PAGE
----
I wonder if America has ever been so divided. It seems like we argue and fight and disagree over virtually everything these days. We all seem to either hate or love our President. And we hate each other if we disagree. We seem to either think that racism is systemic or a convenient excuse. And hate those that disagree. We seem to think that Covid is real and scary and personal; or that it’s really not a big deal. And hate those that disagree. And I suppose the list could go on.
It’s sad that there isn’t much to bring us together these days. Lots of places we go and things we do as communities aren’t available to us because of closures. Sports are one example. We all form a “tribe” when we gather to cheer on our favorite team. And we don’t ask for political or other opinions. There’s just hugs and high fives all around. School is probably another example. We all just want to be great parents and meet other great parents. Who cares what your politics are? We just all want what’s best for the kids.
The list goes on and on. Church. A concert. Celebrating holidays. Even trials. We all show up as jurors, and we all come from very different places and perspectives. But we are all there to do a job. We are given a case, and we all need to come together to figure out what answer justice requires. I get to watch that happen from the other side. As the trial lawyer.
I represent people who have been hurt or who have lost family members. They often can’t work. Their family has often suffered harm. They often can’t enjoy doing the things they once did. And so, in the end, I will usually be asking the jury to value things like family, the ability to work, pride, dignity, and independence. The funny thing is that those things aren’t important to only Republicans or Democrats. They aren’t important only to black people or white people. They are essential to all of us. That’s why it’s a beautiful thing to see 12 people from completely different backgrounds come together to speak in one unified voice. And I get to do that in virtually every case I try.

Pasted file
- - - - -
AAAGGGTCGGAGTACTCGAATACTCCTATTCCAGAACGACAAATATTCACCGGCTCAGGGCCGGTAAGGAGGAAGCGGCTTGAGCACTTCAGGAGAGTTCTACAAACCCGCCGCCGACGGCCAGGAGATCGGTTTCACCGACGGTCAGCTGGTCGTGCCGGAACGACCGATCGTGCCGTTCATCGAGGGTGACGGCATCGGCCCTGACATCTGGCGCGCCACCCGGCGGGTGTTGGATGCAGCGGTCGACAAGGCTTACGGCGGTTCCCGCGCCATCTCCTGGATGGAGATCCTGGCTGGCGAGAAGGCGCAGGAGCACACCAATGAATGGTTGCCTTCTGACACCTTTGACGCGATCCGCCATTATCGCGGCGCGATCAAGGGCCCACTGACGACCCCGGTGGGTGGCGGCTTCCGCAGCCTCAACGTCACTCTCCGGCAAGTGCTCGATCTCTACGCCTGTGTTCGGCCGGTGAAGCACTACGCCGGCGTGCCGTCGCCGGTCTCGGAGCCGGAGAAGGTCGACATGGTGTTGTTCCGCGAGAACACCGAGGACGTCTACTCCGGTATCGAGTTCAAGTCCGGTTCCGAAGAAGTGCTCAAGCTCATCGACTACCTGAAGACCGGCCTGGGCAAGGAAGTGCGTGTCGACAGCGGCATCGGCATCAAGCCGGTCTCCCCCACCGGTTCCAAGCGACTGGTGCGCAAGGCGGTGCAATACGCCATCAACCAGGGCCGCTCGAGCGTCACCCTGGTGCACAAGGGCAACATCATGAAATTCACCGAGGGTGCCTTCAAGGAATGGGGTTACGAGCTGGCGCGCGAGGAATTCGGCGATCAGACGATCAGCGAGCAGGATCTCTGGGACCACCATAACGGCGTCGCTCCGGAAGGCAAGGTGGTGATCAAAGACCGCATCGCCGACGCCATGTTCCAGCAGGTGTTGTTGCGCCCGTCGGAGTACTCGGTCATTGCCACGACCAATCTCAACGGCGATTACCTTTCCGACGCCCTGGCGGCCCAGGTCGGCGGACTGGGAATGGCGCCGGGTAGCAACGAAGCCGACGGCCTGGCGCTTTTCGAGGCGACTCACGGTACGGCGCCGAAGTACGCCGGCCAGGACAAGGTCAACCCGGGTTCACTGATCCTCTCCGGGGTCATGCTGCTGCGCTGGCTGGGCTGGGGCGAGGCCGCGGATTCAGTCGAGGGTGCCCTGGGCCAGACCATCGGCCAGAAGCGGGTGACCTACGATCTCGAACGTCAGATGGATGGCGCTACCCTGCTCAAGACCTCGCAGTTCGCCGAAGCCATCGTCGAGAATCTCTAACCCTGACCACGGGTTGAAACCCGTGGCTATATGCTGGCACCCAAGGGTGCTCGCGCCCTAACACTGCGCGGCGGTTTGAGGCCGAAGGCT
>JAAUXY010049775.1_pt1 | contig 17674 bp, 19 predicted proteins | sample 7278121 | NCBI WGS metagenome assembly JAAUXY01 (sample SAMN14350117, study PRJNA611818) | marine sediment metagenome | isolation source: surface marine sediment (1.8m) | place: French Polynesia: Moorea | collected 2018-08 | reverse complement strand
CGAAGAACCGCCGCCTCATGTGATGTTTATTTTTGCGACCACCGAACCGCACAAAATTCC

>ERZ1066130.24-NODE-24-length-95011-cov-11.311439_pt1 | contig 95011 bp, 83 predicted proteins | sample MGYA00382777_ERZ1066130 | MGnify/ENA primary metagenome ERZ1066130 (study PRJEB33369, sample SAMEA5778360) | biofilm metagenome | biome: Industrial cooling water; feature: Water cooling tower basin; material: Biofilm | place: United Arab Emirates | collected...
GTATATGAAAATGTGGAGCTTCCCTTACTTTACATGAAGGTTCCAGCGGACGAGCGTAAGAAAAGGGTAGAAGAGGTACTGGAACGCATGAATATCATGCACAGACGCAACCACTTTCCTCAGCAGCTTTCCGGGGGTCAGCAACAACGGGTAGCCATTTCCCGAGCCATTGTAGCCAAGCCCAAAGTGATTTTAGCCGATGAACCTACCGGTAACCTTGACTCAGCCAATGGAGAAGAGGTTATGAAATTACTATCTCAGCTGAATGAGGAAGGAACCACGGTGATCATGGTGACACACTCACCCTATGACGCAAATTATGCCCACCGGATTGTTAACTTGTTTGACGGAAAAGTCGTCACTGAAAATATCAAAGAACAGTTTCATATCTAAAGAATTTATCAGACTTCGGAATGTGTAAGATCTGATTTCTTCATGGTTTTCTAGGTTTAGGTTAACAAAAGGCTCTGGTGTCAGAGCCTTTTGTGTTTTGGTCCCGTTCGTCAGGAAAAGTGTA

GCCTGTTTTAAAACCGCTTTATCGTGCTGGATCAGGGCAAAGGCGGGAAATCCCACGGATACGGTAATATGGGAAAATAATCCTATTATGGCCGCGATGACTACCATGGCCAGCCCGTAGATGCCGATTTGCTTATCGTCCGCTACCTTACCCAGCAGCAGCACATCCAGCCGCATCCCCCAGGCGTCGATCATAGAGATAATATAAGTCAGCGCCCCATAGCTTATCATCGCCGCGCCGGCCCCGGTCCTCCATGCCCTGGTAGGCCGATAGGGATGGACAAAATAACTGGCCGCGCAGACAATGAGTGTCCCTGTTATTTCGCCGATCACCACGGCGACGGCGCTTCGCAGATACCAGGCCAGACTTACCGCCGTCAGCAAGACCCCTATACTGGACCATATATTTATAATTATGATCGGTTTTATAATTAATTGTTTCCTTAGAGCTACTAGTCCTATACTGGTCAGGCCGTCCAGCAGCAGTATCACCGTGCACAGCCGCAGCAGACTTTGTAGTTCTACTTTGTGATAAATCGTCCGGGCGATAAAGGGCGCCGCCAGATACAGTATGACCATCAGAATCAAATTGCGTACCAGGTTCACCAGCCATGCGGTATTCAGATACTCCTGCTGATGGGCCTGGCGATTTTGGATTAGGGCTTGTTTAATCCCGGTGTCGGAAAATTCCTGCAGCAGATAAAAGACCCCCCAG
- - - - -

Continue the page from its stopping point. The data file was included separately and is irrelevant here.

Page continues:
Unfortunately, and with Covid, I can’t try cases to juries right now. And I can’t physically go to church. Or to a concert. Or a college football game. Or even to watch my kids play soccer. And I know lots of you can’t either. I sure am looking forward to the day when we can all come together again. To celebrate and enjoy the things that really matter to us. In the end, I think the differences between us pale in comparison to what we share. Soon we will be together again. And hopefully, we will forget about the silly things we fight about now. Until that time comes, let’s remember that we are all human beings and all God’s children. And treat each other exactly the way we would want to be treated. If we all do that, we will all be much happier and healthier every day.
Thanks for reading my humanity story!